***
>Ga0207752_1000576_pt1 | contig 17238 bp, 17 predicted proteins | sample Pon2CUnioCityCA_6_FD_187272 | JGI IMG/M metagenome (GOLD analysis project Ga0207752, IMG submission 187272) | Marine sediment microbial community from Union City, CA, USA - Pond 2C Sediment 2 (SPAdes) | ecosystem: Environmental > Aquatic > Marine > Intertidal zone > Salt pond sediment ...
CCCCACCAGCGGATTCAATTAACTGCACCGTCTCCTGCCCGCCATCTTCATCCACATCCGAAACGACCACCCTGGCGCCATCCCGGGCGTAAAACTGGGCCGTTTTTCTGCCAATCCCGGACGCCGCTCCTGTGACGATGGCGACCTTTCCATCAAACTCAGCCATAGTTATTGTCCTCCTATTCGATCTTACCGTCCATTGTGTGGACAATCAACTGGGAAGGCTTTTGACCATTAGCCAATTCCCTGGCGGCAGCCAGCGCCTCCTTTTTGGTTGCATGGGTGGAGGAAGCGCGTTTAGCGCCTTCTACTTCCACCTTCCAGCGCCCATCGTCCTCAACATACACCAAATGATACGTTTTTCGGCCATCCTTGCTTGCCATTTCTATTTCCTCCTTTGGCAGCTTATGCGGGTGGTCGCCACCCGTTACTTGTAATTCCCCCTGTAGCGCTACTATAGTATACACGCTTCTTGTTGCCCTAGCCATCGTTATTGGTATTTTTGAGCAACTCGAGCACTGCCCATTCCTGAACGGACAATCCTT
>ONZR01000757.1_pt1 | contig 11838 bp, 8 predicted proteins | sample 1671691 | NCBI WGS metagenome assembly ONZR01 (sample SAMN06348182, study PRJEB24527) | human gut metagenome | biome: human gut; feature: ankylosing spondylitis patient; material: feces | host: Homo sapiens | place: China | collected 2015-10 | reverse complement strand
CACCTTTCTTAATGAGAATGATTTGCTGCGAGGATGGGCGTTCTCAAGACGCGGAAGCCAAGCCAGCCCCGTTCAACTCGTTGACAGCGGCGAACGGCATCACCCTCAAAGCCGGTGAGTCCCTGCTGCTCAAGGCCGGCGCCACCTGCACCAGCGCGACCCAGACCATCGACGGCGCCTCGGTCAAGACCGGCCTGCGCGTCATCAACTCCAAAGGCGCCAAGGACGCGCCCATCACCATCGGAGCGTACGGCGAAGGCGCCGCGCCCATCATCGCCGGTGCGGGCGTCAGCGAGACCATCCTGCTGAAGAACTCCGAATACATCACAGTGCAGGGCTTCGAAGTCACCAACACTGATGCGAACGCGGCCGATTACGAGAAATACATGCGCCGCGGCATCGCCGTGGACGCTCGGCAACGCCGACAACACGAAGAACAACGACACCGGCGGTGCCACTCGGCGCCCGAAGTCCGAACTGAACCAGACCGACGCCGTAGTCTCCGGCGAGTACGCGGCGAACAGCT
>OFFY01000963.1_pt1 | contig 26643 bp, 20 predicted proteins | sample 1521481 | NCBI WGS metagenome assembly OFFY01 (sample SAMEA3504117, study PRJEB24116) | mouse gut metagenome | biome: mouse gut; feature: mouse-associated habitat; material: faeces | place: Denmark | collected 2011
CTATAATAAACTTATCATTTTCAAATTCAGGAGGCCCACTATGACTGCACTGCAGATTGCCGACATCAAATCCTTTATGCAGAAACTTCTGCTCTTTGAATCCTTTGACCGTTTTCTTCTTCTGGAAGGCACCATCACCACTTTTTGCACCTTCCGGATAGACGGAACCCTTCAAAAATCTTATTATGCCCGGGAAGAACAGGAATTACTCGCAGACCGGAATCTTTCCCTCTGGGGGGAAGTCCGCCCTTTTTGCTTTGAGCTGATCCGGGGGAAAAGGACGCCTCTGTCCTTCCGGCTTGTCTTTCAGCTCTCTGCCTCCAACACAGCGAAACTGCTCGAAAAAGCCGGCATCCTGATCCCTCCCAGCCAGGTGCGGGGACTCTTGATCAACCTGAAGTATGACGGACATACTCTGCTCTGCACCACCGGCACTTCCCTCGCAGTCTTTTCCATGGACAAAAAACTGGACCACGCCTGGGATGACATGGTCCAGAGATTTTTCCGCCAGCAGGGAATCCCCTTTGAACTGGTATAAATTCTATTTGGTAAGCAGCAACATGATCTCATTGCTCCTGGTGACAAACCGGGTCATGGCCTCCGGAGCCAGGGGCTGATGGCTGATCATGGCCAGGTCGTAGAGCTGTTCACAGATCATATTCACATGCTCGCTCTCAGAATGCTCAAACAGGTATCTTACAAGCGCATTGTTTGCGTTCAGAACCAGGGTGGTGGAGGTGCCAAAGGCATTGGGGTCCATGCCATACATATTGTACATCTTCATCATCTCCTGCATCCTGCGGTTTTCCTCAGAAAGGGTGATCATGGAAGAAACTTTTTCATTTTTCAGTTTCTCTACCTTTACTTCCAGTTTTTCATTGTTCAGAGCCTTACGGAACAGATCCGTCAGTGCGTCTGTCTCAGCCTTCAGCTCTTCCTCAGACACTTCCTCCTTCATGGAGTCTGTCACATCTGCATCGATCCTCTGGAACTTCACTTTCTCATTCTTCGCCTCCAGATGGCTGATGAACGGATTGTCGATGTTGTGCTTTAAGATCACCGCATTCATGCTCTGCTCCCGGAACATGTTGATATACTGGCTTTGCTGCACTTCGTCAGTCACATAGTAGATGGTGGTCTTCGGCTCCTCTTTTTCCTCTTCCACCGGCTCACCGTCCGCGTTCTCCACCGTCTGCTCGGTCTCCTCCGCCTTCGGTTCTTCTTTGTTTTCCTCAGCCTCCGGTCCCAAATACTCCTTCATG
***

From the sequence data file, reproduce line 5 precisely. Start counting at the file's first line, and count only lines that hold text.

>OFFY01000963.1_pt1 | contig 26643 bp, 20 predicted proteins | sample 1521481 | NCBI WGS metagenome assembly OFFY01 (sample SAMEA3504117, study PRJEB24116) | mouse gut metagenome | biome: mouse gut; feature: mouse-associated habitat; material: faeces | place: Denmark | collected 2011